It’s easy to focus on “digital natives” when we talk about people spending a lot of time online. And that makes sense! Who hasn’t seen a teenager with their nose stuck in their phone or a young adult who can’t stop texting?
But younger generations aren’t the only ones online, especially since the Covid-19 pandemic forced so many of us to physically isolate ourselves from our loved ones. Older generations are spending more time online, doing everything from communicating with family to banking to accessing medical care. In fact, according to the Avast 2021 Digital Citizenship Report, 46% of people aged 65+ agreed that the increase in the importance of the internet in their lives varied from “a little” to “much more important” when compared with their lives pre-pandemic.
However, increased time online also comes with a potential increase in risks. According to the FBI, elder fraud online adds up to more than $3 billion in losses annually — and that number is expected to grow. That’s why it’s more important than ever for cybersecurity companies to serve people of all ages.
With that in mind, Avast recently partnered with the National Council On Aging (NCOA). The following is a Q&A with the NCOA CEO, Ramsey Alwin — who has dedicated her career to helping older generations — and Avast.
AV: Why did NCOA want to partner with Avast? What do you see your community getting out of this partnership?
RA: The pandemic has changed everything, especially the way we stay in touch with loved ones, make purchases, and access health care. Like the rest of us, older adults are adapting to the new virtual world — buying groceries online, enjoying chair yoga via Facebook Live, participating in book clubs via Zoom, and teleworking. However, many are less familiar with the internet, making them easy prey for scammers. NCOA partnered with Avast to empower older adults with knowledge about how they can stay safe online. Together, we will expand our content and outreach on critical topics like identifying phishing scams, managing passwords, and safely using applications on smartphones.
AV: What are the most common online scams you see in your community?
RA: Scammers target older adults in multiple ways, unfortunately. One common scam is people who pose as representatives from the Internal Revenue Service, Social Security Administration, or Medicare and tell older adults they owe taxes or may lose benefits. One that really pulls on the heartstrings is the grandparent scam, where fraudsters pretend to be a grandchild in need of financial help. Increasingly common, tech support scams prey on older adults’ lack of knowledge about cybersecurity by displaying pop-up messages that say their device is compromised and needs fixing.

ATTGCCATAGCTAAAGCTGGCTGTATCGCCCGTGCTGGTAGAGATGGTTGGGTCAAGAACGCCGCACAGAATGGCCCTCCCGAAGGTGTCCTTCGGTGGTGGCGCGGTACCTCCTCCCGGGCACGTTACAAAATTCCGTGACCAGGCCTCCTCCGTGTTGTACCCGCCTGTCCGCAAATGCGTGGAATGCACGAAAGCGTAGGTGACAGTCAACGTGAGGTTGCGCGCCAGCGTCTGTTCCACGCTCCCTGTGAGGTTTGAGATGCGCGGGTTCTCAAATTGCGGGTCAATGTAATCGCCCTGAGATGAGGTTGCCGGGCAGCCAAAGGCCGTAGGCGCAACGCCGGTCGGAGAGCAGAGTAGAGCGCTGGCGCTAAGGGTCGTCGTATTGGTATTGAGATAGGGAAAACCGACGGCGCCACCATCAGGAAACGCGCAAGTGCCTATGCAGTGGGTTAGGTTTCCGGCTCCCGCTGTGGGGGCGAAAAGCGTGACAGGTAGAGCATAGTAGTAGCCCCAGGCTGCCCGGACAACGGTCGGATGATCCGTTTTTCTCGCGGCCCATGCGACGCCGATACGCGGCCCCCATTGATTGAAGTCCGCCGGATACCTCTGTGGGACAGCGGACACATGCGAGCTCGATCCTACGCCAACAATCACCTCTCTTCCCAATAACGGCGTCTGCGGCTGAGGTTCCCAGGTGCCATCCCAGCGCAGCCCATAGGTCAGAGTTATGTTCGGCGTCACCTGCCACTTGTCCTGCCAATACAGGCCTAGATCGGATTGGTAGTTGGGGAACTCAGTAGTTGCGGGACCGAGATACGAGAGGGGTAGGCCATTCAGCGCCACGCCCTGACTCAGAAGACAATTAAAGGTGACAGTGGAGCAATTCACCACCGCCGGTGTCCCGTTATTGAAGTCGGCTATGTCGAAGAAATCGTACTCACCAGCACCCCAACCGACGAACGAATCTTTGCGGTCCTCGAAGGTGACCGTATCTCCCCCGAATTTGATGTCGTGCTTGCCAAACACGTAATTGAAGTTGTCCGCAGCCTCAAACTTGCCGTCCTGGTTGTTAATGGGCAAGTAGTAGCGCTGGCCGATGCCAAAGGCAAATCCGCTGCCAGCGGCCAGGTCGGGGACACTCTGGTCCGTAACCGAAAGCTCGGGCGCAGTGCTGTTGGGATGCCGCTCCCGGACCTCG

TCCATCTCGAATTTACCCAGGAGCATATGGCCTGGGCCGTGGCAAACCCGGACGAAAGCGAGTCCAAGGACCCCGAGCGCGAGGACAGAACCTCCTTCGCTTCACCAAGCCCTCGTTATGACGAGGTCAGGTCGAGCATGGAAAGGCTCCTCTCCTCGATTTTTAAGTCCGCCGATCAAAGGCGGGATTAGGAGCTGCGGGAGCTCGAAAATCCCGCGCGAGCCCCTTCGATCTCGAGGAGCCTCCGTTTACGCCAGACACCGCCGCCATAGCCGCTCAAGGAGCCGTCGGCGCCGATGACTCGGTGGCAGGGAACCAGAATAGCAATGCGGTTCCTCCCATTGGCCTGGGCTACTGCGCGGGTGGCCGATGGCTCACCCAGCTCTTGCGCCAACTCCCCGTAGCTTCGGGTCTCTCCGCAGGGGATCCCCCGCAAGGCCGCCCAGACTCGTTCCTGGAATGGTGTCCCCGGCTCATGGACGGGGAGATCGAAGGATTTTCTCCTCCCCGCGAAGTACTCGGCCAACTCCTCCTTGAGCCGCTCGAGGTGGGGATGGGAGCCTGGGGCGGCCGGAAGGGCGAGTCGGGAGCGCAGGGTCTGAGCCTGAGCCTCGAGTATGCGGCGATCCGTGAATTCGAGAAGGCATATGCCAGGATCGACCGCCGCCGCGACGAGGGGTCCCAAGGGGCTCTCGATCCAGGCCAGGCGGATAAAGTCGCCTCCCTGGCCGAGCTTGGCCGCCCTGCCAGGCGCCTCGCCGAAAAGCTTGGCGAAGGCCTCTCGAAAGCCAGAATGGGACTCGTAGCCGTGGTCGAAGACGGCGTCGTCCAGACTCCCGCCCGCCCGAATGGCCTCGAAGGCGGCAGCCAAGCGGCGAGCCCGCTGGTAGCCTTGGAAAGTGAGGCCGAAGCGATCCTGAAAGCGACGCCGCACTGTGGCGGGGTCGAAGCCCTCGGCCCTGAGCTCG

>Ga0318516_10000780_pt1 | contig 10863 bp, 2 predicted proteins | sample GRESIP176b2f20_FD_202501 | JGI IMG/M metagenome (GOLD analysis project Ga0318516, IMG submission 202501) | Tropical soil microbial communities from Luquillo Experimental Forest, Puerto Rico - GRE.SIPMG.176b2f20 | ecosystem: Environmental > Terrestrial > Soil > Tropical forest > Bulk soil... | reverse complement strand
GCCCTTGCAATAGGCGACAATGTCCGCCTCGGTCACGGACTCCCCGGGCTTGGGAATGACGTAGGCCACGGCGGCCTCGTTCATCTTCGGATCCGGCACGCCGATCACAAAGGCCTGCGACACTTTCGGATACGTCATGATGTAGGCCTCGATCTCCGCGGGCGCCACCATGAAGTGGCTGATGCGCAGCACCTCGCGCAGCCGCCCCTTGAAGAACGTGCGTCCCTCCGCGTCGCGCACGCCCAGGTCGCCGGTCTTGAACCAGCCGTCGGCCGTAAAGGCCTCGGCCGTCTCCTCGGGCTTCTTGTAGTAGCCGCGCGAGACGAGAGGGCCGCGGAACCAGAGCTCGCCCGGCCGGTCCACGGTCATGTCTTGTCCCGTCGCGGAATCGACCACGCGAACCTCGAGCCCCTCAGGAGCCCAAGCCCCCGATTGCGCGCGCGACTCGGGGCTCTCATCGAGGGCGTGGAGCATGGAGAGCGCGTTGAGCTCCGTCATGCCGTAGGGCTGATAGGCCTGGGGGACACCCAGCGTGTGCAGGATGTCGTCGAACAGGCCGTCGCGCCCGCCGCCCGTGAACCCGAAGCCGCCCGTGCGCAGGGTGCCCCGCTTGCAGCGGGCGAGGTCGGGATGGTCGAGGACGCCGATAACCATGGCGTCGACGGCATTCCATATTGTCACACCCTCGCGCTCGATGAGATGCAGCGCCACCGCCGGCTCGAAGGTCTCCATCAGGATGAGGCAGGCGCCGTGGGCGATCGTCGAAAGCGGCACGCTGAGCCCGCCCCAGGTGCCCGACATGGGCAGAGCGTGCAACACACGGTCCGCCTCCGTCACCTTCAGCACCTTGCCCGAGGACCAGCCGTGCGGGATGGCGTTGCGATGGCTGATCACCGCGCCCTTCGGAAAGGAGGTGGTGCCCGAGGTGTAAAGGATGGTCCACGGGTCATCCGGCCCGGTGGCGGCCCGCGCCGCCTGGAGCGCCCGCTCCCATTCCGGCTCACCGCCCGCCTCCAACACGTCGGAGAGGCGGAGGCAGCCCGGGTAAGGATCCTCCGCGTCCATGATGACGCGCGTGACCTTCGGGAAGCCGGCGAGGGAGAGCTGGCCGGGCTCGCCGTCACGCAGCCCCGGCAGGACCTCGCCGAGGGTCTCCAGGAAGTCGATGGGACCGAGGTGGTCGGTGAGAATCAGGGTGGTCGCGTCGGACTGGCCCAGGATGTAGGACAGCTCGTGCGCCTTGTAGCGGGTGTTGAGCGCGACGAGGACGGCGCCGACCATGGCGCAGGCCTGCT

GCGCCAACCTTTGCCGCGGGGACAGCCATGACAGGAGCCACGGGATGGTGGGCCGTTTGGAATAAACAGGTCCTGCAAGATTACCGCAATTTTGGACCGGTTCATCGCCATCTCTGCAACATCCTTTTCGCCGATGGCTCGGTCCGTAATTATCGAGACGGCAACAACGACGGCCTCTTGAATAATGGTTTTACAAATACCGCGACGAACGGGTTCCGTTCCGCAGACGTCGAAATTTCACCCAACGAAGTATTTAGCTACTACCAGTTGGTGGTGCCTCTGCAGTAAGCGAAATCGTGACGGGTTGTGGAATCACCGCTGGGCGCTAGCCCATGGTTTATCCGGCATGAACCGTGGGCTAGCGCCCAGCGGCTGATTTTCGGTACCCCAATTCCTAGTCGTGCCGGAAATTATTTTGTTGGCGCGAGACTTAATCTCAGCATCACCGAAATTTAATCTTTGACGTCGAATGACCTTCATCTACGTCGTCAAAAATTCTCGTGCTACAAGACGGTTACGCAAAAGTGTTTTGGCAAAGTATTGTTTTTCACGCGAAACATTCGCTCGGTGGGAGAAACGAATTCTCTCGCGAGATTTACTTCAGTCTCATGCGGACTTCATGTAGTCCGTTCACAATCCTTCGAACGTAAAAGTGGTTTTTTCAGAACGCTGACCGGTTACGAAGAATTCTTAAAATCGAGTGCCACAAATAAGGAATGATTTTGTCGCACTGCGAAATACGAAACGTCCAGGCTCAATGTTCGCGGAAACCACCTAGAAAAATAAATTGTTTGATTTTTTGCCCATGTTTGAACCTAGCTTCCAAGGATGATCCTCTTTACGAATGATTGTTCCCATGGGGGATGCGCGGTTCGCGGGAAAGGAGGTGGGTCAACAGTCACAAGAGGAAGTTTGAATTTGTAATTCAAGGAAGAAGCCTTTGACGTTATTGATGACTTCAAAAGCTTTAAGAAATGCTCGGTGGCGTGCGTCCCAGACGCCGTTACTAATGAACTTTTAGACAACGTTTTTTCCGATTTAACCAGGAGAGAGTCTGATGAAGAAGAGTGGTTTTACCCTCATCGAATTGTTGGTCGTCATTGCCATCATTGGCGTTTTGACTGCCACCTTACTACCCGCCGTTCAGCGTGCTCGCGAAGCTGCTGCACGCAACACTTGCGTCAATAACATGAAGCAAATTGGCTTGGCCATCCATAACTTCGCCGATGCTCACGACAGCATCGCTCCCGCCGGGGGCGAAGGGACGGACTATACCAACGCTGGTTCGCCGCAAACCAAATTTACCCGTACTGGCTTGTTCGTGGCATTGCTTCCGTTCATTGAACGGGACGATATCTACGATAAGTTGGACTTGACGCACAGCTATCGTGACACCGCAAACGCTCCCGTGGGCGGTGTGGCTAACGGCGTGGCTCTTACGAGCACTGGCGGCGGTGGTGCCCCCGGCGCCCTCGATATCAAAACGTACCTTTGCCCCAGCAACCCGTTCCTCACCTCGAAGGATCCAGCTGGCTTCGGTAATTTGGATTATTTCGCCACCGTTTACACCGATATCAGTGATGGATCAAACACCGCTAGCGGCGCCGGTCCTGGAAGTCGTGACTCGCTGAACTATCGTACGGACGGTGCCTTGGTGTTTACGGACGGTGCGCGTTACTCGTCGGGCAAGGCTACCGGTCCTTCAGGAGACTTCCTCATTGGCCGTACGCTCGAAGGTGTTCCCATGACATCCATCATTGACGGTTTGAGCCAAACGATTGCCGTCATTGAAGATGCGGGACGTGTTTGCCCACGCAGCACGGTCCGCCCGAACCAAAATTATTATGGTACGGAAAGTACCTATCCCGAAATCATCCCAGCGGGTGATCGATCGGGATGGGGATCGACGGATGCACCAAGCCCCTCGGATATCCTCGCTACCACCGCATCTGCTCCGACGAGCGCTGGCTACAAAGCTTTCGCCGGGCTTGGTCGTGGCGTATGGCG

AV: There’s a lot of talk about generations these days, especially online. Would you say that the older generations’ reputation for not being tech-savvy is deserved?
RA: At NCOA, we fight against ageist stereotypes that don’t tell the true story of older adults. Today’s older adults are rapidly adopting digital technologies. And when it comes to online scams, anyone can become a victim as fraudsters become increasingly sophisticated. That’s why we want to educate people about how to protect themselves.
AV: What’s one thing you wish younger people knew about people over 50 and tech?
RA: We want people to know that older adults are lifelong learners, and they’re eager to use new technologies when they see the benefit for themselves and their families. They aren’t afraid of tech — they may just have a different experience with it because they aren’t digital natives. We need to engage older adults where they are and give them unbiased information and tools, so they can stay in control of their online lives. We also need to look at the user experience through the lens of a non-digital native to consider how to make it more seamless.
AV: What are some tips you have for younger people who are worried about the cyber safety of the older people in their lives?
RA: The most important thing is to communicate. Older adults, or anyone for that matter, are more likely to become victims of scams when they are isolated or lonely. Check in with the older loved ones in your life and share safety tips for navigating the internet. Create a family plan to help older family members navigate major online decisions, especially those that involve money.
AV: What are some tips you have for older people who want to stay safe online?
RA: First and foremost, never send money or share your personal information — such as credit card or bank account numbers, date of birth, or Social Security or Medicare IDs — with unfamiliar individuals or companies. If you receive an unsolicited offer, be skeptical! Always take your time in making a decision. Reasonable companies will not pressure you. Do not pay in advance for any services and do your own research before replying to any offers. Finally, always report fraud to law enforcement agencies.